British Columbia

B.C. dentist who billed for work he didn't do 'crossed a serious ethical threshold'

Dr. Bin Xu seems to have disappeared since the College of Dental Surgeons of B.C. began investigating a dozen complaints against him.

12 patients filed complaints against Dr. Bin Xu, whose current whereabouts are unknown

Many of the complaints against Dr. Bin Xu involved children or elderly patients. (Michael Conroy/Associated Press)

A Richmond dental surgeon who charged his elderly patients thousands of dollars for procedures he didn't perform and then refused to give them refunds has been found guilty of professional misconduct.

Dr. Bin Xu seems to have disappeared since the College of Dental Surgeons of B.C. began investigating a dozen complaints against him. Nonetheless, the college's inquiry committee pushed ahead with its disciplinary process, finding him professionally incompetent in a decision posted online Friday.

"Taken together, the issues with Dr. Xu's practice, including his practice of billing up front and not completing treatment, the fact that he took advantage of elderly and vulnerable patients and the nature of his dealing with both his patients and the college are very serious and crossed a serious ethical threshold," the decision says.

A date for a hearing to decide Xu's penalty has yet to be decided. He agreed to withdraw from practice in 2017.

According to the decision, the college received complaints from 12 of Xu's patients between 2015 and 2018. Many of those concerned treatment of seniors or children.

Several patients and their family members gave evidence at a disciplinary hearing in November, often speaking in Cantonese or Mandarin. Some of those witnesses spoke despite being in poor health and others missed work without pay to appear, according to the decision.

"It was clear that for all the witnesses, their dealings with Dr. Xu had a significant emotional and financial impact on them and their families," the discipline panel writes.

The 68-page decision lays out how Xu billed his patients in advance — often in cash — then didn't provide all the treatments they'd paid for. He would refuse to give refunds, in some cases falsely insisting that he'd done the work.

Dr. Bin Xu had a dental clinic on Park Road in Richmond, shown here in 2011. (Google Street View)

The panel also found cases where Xu did not obtain informed consent from his patients for treatments, performed unnecessary work, failed to diagnose real issues, provided substandard care and kept shoddy records.

Those issues weren't just present in the cases of the patients who'd complained. A college investigator also reviewed charts from a random selection of patients and found similar problems.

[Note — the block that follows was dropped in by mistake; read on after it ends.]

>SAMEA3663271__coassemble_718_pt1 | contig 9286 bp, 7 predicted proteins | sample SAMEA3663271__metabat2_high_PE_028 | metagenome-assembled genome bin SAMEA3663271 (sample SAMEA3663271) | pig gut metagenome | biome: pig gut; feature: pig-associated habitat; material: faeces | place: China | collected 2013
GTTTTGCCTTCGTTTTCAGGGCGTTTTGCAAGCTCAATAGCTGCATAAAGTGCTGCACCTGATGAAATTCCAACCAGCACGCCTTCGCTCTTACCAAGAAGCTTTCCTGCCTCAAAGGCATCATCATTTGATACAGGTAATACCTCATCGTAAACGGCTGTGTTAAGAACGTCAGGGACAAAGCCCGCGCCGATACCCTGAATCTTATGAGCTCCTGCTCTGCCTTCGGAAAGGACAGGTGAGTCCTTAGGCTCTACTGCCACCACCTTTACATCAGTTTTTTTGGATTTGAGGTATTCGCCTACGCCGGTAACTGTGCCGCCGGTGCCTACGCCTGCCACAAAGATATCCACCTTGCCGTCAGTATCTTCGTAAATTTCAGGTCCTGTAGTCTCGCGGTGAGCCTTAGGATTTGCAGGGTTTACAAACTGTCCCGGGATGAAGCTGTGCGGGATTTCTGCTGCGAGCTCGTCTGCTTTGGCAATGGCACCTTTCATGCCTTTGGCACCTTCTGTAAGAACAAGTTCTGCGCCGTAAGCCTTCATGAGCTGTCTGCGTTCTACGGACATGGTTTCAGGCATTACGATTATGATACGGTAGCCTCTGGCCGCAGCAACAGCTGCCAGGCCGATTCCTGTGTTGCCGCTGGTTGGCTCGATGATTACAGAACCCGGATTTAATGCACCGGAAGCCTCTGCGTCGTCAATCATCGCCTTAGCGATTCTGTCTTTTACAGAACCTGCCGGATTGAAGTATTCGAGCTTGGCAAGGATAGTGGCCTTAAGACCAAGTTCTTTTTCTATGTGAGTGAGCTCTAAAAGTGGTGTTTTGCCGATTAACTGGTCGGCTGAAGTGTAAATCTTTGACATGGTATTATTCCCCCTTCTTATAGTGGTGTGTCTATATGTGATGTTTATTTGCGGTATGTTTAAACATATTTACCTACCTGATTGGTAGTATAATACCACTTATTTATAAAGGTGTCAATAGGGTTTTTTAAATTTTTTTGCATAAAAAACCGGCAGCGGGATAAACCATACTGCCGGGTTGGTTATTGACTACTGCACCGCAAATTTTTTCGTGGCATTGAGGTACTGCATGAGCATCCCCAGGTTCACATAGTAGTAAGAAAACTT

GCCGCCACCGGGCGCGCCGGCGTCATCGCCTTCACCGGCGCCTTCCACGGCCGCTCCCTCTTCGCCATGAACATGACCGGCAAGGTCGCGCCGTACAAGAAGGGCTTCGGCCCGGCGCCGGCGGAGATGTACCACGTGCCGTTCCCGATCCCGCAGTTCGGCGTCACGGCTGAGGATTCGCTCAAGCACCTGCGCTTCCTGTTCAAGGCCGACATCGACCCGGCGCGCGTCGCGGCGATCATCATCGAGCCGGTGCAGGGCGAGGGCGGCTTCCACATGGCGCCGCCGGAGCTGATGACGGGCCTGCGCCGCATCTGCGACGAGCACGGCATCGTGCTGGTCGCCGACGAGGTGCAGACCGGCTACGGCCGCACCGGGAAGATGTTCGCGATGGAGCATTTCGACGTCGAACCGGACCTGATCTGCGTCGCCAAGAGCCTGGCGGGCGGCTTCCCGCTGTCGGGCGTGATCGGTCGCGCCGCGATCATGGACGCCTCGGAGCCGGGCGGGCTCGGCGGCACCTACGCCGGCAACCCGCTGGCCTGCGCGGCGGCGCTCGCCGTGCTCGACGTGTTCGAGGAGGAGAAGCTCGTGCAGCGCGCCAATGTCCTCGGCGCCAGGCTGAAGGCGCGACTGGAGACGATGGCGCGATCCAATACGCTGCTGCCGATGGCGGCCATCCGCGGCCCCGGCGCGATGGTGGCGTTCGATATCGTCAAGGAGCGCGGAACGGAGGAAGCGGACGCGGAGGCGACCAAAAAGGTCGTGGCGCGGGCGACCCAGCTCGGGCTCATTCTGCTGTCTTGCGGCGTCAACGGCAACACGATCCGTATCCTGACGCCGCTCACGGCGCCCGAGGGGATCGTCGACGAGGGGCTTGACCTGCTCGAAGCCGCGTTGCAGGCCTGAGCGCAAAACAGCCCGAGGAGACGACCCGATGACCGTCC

"The panel has found a concerning pattern of deficiencies in the treatment Dr. Xu provided to his patients. The panel finds that the allegations of substandard care that the college has proven show that Dr. Xu was practicing dentistry incompetently," the decision says.

Xu practised in Shenyang City, China, before leaving for California, where he received a Doctor of Dental Surgery in 2004. He has been registered as a dentist in B.C. since 2005.

Where is Dr. Xu?

His current whereabouts are a mystery.  Two private investigators have been unable to locate him, according to the college's decision.

The college says it lost contact with Xu after January 2017, when he signed a voluntary withdrawal from practice. Around the same time, patients say they were essentially "abandoned," and could not reach Xu to help them transition to new dentists.

When a disciplinary citation was couriered to his last known address, it was returned to the college as "unclaimed," and he has not responded to the college's emails, according to the decision. Xu did not appear at his own disciplinary hearings in November.

When CBC tried to reach him on Tuesday, phone numbers for his clinics in Richmond and Burnaby had been disconnected, and he did not respond to a voicemail left on a cell phone number listed online.

About the Author

Bethany Lindsay

Journalist

Bethany Lindsay has more than a decade of experience in B.C. journalism, with a focus on the courts, health and social justice issues. She has also reported on human rights and crimes against humanity in Cambodia. Questions or news tips? Get in touch at bethany.lindsay@cbc.ca or on Twitter through @bethanylindsay.

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